Officials at Canadian Border Services Agency (CBSA) customs posts in airports and border crossings have had a busy time in the past few months seizing large amounts of undeclared and dodgy cash.
Travellers are allowed to carry as much cash or monetary goods as they want, but anything worth over $10,000 Canadian must be declared.
This is so the CBSA can report it to the Financial Transactions and Reports Analysis Centre of Canada (FinTrac), which attempts to track funds destined for terrorist or criminal enterprises.
In the latest incident border agents seized almost $38,000 from a man leaving from Calgary International Airport en route to the Middle East
In answering routine questions from agents, the man said he was carrying $9,000. Sent for secondary inspection, they found $18,000 in his clothing and carry-on, and another $20,000 in checked baggage.
Agents said the man had a low level of income in comparison to the large sum of cash in his possession, and was unable to demonstrate to officers that he had legitimately obtained the money,
The money, all in Canadian $20 bills was seized under the Proceeds of Crime and Terrorist Financing Act.
The man is not under arrest, and police continue their investigation as to whether any charges will be laid.
On June 1 2014, officials carrying out routine questioning of outbound passengers at the Edmonton Airport in Alberta seized almost $68,000 in cash.
The traveller said he was carrying $20,000, but when sent for secondary inspection, they found $67,840 hidden in pockets and carry-on suitcase.
Most of the money was Canadian$20, $50 and $100 bills, but there was also Lebanese, Euros, and American cash.
Because the cash wasn’t declared it was seized as suspected proceeds of crime.
Also at the Edmonton Airport, a shipment of fake US bills was seized on December 2. 2014
Inspectors examining a courier shipment from Nigeria to an address in Edmontong found a magazine with the American currency hidden between the magazine’s pages.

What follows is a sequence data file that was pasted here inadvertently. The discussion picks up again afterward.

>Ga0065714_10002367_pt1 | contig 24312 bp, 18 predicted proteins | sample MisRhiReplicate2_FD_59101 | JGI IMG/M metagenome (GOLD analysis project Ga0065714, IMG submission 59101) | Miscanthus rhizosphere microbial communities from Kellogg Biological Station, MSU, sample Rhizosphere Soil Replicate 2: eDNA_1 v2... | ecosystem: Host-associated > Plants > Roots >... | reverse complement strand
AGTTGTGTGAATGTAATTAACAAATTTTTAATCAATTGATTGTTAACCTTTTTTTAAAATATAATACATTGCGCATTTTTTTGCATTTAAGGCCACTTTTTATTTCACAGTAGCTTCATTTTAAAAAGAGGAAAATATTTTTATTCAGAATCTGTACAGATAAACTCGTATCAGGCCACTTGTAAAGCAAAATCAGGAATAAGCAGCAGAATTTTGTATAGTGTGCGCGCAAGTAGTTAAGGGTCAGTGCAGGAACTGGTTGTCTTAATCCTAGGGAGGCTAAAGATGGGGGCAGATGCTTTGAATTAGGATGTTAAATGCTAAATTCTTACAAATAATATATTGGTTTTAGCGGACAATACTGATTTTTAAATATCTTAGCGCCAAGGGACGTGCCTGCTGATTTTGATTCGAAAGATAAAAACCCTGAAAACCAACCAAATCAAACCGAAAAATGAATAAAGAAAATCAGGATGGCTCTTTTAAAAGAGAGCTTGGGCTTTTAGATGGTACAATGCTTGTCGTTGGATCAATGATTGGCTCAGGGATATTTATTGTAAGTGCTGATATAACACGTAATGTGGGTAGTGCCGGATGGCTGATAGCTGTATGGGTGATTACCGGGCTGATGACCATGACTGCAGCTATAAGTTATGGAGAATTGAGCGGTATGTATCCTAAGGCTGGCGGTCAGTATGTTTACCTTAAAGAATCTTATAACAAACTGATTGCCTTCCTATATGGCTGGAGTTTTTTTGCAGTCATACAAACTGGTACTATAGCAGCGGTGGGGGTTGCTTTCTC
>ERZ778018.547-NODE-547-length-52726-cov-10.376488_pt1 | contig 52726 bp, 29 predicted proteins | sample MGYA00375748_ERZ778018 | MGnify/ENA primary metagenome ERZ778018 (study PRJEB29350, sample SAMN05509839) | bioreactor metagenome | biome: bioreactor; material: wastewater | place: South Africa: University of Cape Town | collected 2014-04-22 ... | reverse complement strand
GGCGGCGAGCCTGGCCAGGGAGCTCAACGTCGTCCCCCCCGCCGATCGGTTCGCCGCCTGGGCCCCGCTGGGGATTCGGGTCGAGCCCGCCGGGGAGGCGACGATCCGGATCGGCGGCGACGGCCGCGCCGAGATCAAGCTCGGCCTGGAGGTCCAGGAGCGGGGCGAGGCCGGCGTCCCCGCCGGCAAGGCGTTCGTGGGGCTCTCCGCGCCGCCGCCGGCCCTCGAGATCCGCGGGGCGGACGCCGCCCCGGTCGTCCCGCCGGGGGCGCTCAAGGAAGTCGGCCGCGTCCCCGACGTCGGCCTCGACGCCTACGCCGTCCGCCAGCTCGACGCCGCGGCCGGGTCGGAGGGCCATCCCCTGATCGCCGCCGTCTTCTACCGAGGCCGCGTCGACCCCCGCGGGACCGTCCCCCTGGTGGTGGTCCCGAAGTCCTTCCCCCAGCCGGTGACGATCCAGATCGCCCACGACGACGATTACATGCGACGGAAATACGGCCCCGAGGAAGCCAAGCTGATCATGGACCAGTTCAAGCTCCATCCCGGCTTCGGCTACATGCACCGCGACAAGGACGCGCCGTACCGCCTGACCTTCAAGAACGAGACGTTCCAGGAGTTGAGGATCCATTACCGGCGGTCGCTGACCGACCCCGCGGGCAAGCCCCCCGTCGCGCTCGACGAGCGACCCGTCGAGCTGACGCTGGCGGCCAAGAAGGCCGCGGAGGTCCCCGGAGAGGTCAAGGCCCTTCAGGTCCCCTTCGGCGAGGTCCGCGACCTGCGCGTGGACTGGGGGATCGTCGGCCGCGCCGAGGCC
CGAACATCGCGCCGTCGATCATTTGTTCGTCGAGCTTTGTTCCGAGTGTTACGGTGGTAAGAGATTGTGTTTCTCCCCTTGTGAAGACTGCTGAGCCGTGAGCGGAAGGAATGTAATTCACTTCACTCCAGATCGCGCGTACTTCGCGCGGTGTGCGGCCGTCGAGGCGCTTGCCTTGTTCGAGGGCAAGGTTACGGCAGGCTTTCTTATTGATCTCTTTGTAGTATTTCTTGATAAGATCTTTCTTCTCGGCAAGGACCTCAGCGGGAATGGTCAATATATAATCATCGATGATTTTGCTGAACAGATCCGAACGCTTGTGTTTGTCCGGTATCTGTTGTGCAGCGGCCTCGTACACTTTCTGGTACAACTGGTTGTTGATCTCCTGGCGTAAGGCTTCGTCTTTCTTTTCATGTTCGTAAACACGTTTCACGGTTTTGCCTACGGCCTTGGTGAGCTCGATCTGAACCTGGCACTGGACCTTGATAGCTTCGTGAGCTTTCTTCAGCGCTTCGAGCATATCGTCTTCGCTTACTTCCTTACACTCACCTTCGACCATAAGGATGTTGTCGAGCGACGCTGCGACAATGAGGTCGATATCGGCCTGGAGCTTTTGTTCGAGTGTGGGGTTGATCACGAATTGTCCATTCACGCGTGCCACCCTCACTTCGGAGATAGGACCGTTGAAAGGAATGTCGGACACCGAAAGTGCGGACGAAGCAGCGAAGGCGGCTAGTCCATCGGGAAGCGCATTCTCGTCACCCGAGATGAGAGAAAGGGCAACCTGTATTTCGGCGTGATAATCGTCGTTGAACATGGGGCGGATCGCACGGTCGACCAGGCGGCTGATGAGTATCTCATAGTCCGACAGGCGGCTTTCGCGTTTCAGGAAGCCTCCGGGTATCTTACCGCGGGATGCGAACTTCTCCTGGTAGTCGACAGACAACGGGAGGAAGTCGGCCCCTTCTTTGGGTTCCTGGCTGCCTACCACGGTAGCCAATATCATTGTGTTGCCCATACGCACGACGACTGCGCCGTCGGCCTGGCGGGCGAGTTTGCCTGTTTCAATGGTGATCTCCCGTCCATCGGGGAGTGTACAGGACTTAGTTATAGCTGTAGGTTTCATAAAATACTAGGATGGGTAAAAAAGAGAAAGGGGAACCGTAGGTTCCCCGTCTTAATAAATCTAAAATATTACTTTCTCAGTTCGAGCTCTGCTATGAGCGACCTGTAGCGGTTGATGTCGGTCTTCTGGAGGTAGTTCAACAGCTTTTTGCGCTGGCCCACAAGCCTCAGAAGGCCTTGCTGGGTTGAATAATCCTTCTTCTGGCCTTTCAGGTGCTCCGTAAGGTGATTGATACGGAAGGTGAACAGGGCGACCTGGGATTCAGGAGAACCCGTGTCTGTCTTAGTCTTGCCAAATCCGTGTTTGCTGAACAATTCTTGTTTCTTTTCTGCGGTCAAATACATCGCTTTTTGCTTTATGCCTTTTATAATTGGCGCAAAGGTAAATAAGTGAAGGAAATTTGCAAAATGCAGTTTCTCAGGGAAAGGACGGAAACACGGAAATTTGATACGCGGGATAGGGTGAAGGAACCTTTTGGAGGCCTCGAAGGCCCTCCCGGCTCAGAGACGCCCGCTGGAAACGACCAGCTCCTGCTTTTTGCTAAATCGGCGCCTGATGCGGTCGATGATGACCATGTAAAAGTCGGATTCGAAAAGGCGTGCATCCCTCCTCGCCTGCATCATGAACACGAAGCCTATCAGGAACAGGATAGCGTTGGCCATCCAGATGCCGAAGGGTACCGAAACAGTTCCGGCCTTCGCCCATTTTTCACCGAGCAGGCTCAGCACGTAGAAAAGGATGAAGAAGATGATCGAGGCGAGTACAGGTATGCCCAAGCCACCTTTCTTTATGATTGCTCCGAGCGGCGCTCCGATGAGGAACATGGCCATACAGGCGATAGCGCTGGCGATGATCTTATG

Closer examination showed the US $100 bills did not have the necessary security features in them. The fake bills totalling $397,000 were turned over to the RCMP.
This came on the heels of warnings about fake US bills in the area after several had been cashed at Edmonton businesses starting a couple of months earlier in October.
On December 8 at the Calgary International Airport, a man who claimed he was carrying $2,000 was later found to have the equivalent of $84,439. As he was unable to demonstrate to CBSA agents that he had obtained the money legitimately, the cash was seized as suspected proceeds of crime with no terms of release
Every year, tens of millions of dollars is seized at Canadian entry/exit points. As an example, from April 2011 to June 2012, over $15 million in cash was seized at Vancouver airport alone, most of it from travelers from China. In June 2012, a Chinese passenger came in with $177,495.00 in undeclared money. It was seized but after investigation, most was returned, minus a $2,500 fine for not declaring the cash. Typically Canadian fines range from $250- to $2,500.
Canada is a popular destination for those concerned about security in their own countries because unlike the United States, travellers are likely to get their money back after paying a fine. Those caught trying to smuggle cash into the United States, face the possibility of siffer fines, up to $500,000 and up to 10 years in prison. Also in the US, the smuggled money is confiscated and not returned.